“We adopt the proposal the Commission made in the NPRM and will confine our review of a state alternative plan’s compliance with the second prong of the statutory test solely to compliance with those RAN-related network requirements specified by FirstNet in its forthcoming network policies that are necessary to ensure interoperability with the FirstNet network,” the FCC also says. “Our review will be a purely technical review, consisting of a snapshot evaluation based on the application. We find the best means of conducting our review within the terms of the statute is to require a ‘paper’ compliance showing only. Therefore, we will not require states to demonstrate interoperability in the field, which would be overly prescriptive and unachievable in the timeframes given. We also affirm our view stated in the NPRM that state plans that would require FirstNet to alter its network by definition do not meet the second interoperability prong of the statutory test. To find otherwise creates opportunities for delay and increased costs.”
The FCC also says it would “require states to include a self-certification by the Governor or their designee confirming the state’s adherence to FirstNet network policies identified by FirstNet as relating to technical interoperability. We expect the certification to be supported where appropriate with specific references to the RFP and/or bid responses supporting the requirement identified. However, we will not require third party review of certifications.”
The item also says that “[t]he full Commission will issue a separate Order for each opt-out request. Each order will provide a brief explanation of the Commission’s decision based on the statutory criteria as applied to the information submitted in the record. In addition, if any decision relies on confidential information, we will redact the public order as necessary. We believe this approach will provide a sufficient basis for judicial review under the narrow scope provided by Section 6302(h).”
The Commission also tentatively plans to consider a notice of proposed rulemaking that proposes to amend the agency’s EAS rules to add the event code “BLU” for Blue Alerts. The new alert would enable the dissemination of information when law enforcement officers have been killed or seriously injured, are in imminent danger, or are missing.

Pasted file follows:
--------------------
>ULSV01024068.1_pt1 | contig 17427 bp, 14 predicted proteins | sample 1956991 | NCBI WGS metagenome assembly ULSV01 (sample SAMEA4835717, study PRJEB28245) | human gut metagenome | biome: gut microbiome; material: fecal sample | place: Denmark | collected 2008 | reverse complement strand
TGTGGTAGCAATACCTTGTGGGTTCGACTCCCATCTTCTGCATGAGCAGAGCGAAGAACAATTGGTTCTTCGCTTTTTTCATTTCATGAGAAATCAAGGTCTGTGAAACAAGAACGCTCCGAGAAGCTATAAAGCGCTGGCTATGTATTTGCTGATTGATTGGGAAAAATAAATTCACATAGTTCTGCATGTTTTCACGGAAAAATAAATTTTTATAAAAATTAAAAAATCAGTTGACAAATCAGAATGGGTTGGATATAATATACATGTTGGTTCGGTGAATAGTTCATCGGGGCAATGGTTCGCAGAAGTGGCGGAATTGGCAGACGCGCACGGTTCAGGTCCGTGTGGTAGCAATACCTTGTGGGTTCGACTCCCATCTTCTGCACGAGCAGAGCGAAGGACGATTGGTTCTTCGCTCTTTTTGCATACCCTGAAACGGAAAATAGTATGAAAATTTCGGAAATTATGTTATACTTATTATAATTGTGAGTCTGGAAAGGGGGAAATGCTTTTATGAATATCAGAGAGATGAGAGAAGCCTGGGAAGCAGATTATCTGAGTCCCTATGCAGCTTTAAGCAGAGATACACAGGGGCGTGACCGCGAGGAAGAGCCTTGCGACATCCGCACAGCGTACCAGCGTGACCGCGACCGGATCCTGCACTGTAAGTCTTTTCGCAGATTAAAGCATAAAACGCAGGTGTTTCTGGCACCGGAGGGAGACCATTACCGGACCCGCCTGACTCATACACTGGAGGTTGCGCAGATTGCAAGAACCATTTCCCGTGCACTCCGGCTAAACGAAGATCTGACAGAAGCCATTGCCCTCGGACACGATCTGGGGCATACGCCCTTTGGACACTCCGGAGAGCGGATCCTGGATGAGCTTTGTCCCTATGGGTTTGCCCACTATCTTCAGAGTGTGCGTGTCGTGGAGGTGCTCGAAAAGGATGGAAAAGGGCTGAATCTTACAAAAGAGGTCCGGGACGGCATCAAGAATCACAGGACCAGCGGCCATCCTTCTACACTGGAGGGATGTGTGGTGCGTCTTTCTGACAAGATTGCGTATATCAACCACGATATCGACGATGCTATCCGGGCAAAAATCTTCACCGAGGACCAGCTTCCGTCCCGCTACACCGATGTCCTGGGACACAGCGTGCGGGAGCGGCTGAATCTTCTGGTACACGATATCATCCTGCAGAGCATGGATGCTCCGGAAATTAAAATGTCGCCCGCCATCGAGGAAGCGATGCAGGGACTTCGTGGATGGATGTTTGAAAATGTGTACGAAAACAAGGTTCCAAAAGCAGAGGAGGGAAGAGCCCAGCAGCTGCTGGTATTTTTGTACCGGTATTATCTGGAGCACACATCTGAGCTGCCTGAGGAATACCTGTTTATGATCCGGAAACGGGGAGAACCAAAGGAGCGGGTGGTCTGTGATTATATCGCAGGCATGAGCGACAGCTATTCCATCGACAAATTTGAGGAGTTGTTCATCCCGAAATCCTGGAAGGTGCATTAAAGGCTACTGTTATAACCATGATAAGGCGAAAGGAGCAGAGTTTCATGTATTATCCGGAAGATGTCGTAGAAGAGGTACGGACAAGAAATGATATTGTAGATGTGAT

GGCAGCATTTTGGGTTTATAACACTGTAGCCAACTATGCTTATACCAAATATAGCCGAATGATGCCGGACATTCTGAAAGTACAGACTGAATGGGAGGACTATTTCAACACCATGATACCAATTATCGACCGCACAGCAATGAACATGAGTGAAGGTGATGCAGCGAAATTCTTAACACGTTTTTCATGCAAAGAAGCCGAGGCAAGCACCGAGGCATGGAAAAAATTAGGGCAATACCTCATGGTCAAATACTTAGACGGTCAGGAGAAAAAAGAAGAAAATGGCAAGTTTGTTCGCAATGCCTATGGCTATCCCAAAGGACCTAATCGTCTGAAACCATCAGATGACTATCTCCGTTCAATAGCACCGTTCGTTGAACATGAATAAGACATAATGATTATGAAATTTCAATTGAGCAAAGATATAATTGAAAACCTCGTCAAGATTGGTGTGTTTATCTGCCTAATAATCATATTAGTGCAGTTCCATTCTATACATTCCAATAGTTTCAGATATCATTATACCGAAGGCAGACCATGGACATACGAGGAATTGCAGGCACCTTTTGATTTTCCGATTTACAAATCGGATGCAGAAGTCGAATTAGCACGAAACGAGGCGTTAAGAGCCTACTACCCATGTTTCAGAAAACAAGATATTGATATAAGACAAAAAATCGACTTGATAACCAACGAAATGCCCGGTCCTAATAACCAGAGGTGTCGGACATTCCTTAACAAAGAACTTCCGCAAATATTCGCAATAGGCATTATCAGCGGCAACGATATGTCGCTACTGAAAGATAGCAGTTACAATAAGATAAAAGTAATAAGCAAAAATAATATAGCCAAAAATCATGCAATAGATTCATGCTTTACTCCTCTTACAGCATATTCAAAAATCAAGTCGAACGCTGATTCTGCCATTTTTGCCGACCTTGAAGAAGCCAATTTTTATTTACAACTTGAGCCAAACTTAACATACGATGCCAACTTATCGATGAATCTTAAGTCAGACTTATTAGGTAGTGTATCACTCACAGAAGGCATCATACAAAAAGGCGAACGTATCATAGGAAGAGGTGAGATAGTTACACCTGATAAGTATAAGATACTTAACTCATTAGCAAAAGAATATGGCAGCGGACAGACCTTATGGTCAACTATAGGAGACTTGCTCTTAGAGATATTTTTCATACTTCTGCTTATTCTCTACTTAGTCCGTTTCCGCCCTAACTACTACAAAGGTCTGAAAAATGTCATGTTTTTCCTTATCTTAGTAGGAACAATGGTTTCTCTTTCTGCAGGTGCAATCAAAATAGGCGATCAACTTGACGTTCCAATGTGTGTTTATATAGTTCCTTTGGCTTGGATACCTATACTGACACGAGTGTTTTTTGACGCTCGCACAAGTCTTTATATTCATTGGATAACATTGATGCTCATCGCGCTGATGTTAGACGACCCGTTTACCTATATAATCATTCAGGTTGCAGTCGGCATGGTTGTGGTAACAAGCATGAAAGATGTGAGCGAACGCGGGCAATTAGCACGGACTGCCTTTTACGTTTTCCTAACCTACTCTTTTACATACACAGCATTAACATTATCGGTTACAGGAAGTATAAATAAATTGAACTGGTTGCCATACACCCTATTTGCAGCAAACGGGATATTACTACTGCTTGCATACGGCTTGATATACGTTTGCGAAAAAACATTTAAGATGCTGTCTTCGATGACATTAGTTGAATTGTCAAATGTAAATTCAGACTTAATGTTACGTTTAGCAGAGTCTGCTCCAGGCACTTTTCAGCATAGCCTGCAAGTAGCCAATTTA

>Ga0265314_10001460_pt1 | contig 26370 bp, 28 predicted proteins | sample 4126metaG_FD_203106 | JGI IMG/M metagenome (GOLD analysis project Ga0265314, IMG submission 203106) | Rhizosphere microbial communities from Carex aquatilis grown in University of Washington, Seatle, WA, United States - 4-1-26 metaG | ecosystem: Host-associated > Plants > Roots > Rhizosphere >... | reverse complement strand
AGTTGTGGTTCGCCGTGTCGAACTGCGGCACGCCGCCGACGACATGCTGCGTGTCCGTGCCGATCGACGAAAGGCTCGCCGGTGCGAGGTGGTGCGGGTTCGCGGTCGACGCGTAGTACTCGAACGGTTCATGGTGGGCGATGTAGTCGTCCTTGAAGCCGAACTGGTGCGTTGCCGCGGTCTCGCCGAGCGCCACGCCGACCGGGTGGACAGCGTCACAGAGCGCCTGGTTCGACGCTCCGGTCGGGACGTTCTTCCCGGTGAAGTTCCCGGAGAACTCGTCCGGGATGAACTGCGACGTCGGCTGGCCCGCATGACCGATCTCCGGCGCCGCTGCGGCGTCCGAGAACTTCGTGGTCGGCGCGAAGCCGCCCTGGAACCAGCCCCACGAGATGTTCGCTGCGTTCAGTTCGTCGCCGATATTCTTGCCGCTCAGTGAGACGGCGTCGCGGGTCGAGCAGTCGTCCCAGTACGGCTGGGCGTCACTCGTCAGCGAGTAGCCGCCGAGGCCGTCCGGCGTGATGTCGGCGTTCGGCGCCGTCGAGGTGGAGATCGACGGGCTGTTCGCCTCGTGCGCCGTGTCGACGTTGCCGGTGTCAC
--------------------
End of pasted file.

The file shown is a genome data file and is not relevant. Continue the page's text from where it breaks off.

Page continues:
At an event last month held at the Justice Department to announce the launch of the National Blue Alert Network, FCC Chairman Ajit Pai announced the circulation of the NPRM for consideration at the June 22 meeting (TR Daily, May 19).
A fact sheet on the draft item in PS docket 15-94 says it would also (1) “[s]eek comment on whether the EAS is an effective means of delivering Blue Alerts”; (2) “[s]eek comment on whether a dedicated Blue Alert EAS event code would facilitate the implementation of Blue Alerts in a compatible and uniform manner nationwide”; (3) “[s]eek comment on whether existing EAS event codes are sufficient to convey Blue Alert information”; (4) “[s]eek comment on whether, and if so how, adopting a Blue Alert EAS event code would impact Wireless Emergency Alerts”; and (5) “[s]eek comment on whether a dedicated Blue Alert EAS event code would increase public recognition of Blue Alerts.”
Comments on the NPRM would be due 30 days after “Federal Register” publication and replies 30 days after that.
Rounding out the public safety–related items on the tentative agenda released today is a draft NPRM in CG docket 91-281 that would seek input on rule changes to allow the disclosure of blocked caller ID information “to aid law enforcement in investigating threatening calls.” It also would leave in place a waiver that is currently in effect for Jewish Community Centers, pending rule changes.
Earlier this year, the FCC’s Consumer and Governmental Affairs Bureau granted JCCs and carriers that serve them an emergency, temporary waiver of the Commission’s prohibition on terminating carriers’ providing the called party with the number from which an interstate call originated if the caller has invoked caller ID blocking for the call or the line (TR Daily, March 3).
The bureau’s action followed a request by Senate Minority Leader Charles Schumer (D., N.Y.) for Mr. Pai to do “everything” in the agency’s power to address recent bomb threats made against JCCs in New York “and across the country” from phones with caller ID information blocked, which has stymied local law enforcement investigations (TRDaily, March 1).
At the time, the bureau also sought comment on whether to make the waiver permanent.